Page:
What Is Palliative Care?
What Is Palliative Care?
February 17, 2023
Palliative Care is a type of medical care that provides comfort and support for patients with serious illnesses such as heart disease, cancer, or kidney disease and has the advantage of being able to relieve symptoms and improve quality of life.
Palliative care is not limited to those with terminal illnesses – It is provided to people who have life-limiting or chronic conditions and need intensive treatment to manage or relieve pain. Patients can receive palliative care in the most comfortable setting for themselves and their loved ones, including their home, which is oftentimes one of the most important aspects for those going through life-altering illnesses.
Palliative care teams typically consist of multi-disciplinary groups of healthcare professionals such as nurses, doctors, social workers and chaplains who work together to provide the best care possible for the patient. They are able to provide information on treatment options and help patients understand both the risks and benefits of various treatments. They can also provide guidance and support for patients and their families in navigating the healthcare system.
Palliative care teams manage multiple symptoms and side effects from serious illnesses and help reduce hospitalizations. This can improve the quality of life for patients and their loved ones and help reduce stress.
Palliative care can also be beneficial for the psychological and emotional well-being of patients and their families. Professional teams can provide spiritual and emotional support for patients and their families during difficult times. This includes counseling, support groups, and assistance for patients and their families as they deal with the psychological and emotional impact of serious illness.
Palliative care can often be confused with other types of care such as ‘hospice care‘ and ‘end-of-life care’. In reality, all three are different. Here are some common misconceptions of palliative care:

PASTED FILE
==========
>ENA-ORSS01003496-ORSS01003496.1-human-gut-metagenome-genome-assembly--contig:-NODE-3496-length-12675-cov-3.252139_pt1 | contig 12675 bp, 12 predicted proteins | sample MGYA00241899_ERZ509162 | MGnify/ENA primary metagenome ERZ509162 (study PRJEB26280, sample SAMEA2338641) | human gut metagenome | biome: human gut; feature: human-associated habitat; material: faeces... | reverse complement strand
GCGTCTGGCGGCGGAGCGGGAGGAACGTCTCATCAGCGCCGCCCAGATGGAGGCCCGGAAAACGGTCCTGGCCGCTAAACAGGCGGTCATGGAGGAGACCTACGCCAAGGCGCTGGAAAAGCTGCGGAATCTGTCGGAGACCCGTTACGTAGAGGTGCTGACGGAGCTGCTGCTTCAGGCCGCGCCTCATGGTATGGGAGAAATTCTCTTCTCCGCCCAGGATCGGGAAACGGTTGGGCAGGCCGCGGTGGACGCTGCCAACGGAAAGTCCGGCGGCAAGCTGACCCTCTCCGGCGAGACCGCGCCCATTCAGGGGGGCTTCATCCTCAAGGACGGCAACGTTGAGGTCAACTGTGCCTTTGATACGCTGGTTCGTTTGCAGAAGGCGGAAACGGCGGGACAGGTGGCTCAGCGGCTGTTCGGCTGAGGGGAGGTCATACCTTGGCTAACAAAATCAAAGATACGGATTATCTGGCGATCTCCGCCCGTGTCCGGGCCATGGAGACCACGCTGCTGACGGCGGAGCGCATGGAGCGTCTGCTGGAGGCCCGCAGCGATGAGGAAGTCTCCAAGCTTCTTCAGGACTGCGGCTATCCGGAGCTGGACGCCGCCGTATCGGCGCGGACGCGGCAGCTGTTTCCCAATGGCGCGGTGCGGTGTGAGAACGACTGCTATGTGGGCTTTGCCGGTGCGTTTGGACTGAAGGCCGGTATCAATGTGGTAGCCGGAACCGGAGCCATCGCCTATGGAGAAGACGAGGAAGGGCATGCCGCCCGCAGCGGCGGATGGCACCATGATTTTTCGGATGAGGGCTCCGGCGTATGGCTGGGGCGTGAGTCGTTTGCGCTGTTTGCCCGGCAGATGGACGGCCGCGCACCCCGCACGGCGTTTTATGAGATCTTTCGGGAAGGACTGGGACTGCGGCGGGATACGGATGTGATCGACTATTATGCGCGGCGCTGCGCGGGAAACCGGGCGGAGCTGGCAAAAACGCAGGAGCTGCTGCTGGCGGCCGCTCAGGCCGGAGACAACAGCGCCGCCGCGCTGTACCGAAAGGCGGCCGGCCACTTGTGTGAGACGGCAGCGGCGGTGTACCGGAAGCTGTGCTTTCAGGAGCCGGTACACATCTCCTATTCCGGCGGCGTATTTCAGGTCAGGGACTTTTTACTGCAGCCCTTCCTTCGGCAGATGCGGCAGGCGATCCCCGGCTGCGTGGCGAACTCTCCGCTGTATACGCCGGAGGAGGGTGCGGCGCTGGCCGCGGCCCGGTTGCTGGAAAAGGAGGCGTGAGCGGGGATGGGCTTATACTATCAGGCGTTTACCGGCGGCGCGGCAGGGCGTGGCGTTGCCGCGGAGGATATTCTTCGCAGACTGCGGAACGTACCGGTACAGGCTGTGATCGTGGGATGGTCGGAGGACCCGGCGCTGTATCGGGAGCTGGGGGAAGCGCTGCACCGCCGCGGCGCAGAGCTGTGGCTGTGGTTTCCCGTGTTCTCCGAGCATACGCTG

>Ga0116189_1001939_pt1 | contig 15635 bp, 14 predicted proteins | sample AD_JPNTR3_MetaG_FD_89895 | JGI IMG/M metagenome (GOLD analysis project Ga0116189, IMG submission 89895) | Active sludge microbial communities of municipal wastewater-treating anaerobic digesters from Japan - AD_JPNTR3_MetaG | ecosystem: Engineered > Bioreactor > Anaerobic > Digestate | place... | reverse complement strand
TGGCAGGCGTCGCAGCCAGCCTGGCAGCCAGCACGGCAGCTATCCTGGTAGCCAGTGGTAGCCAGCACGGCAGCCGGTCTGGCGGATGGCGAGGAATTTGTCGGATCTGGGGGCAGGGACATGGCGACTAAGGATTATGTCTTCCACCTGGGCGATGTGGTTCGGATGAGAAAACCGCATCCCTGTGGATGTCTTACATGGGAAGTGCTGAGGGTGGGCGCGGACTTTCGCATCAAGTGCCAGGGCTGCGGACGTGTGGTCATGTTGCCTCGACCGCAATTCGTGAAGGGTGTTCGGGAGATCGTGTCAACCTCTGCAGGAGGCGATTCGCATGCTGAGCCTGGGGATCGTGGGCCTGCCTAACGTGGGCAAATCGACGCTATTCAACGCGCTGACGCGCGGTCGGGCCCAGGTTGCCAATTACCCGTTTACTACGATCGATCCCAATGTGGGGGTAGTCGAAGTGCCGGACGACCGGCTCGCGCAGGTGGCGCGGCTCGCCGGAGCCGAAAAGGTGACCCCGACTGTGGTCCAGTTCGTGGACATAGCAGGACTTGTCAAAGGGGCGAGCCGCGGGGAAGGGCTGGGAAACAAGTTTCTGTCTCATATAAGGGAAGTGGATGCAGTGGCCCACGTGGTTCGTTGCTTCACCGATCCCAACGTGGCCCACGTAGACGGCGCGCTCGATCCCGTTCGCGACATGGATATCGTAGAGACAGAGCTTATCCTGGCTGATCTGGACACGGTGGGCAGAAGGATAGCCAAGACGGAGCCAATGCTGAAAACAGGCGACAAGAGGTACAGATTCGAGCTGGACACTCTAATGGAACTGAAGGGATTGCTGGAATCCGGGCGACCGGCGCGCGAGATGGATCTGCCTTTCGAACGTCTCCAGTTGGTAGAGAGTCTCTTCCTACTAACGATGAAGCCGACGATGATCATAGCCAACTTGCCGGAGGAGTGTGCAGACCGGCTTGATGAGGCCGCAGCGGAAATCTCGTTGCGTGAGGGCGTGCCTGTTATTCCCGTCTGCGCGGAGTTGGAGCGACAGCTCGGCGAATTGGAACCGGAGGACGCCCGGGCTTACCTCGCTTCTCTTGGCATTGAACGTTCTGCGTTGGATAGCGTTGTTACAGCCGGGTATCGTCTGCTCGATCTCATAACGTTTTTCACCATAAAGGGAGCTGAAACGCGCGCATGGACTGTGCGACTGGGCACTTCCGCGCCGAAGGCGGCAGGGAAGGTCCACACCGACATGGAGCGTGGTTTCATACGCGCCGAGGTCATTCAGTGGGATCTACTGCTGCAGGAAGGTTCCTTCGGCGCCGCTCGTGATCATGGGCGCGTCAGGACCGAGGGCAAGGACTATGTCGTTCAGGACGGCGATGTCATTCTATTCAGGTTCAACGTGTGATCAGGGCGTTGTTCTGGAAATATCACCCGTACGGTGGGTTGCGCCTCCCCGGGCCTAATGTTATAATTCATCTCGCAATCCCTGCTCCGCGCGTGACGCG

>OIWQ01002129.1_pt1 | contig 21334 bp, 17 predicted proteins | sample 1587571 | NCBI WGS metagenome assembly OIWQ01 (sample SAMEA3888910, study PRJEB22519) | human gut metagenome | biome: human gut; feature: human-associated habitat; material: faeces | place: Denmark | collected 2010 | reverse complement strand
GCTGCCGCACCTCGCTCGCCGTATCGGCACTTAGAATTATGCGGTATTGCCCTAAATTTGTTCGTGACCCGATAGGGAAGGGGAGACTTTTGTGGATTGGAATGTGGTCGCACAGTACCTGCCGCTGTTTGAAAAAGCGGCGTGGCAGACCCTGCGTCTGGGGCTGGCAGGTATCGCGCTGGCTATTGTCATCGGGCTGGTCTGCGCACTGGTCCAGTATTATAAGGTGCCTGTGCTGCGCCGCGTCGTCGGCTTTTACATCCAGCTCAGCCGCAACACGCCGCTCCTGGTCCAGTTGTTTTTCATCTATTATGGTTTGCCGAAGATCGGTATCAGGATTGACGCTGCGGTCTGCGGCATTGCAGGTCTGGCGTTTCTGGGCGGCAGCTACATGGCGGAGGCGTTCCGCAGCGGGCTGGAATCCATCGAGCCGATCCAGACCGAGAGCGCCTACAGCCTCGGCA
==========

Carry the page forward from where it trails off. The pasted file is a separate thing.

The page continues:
“Having palliative care means I’m going to die soon”
Palliative care can be received at any stage of your illness, which differs from hospice care and end-of-life care. Some people receive palliative care right after they have been diagnosed. Others may wait until the end of their illness to start. If they have a chronic condition, some people receive palliative treatment for many years. It all depends on what type of condition you have, and the treatment you choose.
“I will no longer be seen by any other specialists who are familiar with my specific health condition.”
Palliative care may be provided alongside other therapies and treatments that are related to your condition. You may be given radiotherapy for cancer but still receive palliative treatment to manage your pain and help you with daily chores.
“Palliative Care is not fit for friends and family”
Palliative care places the patient at the center, but their loved ones and friends are also included in the care. We know how difficult it is for your loved ones to cope with your illness.
Our Palliative C.A.R.E. Approach
It’s important to find the best palliative care partners to meet your goals of care. At Charter, we know making decisions about your health or the health of a loved one can be overwhelming at times. We pride ourselves on helping patients and families navigate their total health care journey; you can feel confident your needs will be met. Our palliative care approach is centered on four key principles: coordination, access, response and education.
- Coordination– We work with your primary care provider to coordinate a plan of care for effective pain and symptom management.
- Access– We’re always available to help, 24 hours a day, 7 days a week.
- Response– We ensure patients receive visits routinely as often as they need them.
- Education– We take the necessary time to discuss care options, so you understand how our plans support your goals of care.
For more information about our palliative care services, visit our website or contact us at 909-644-4965.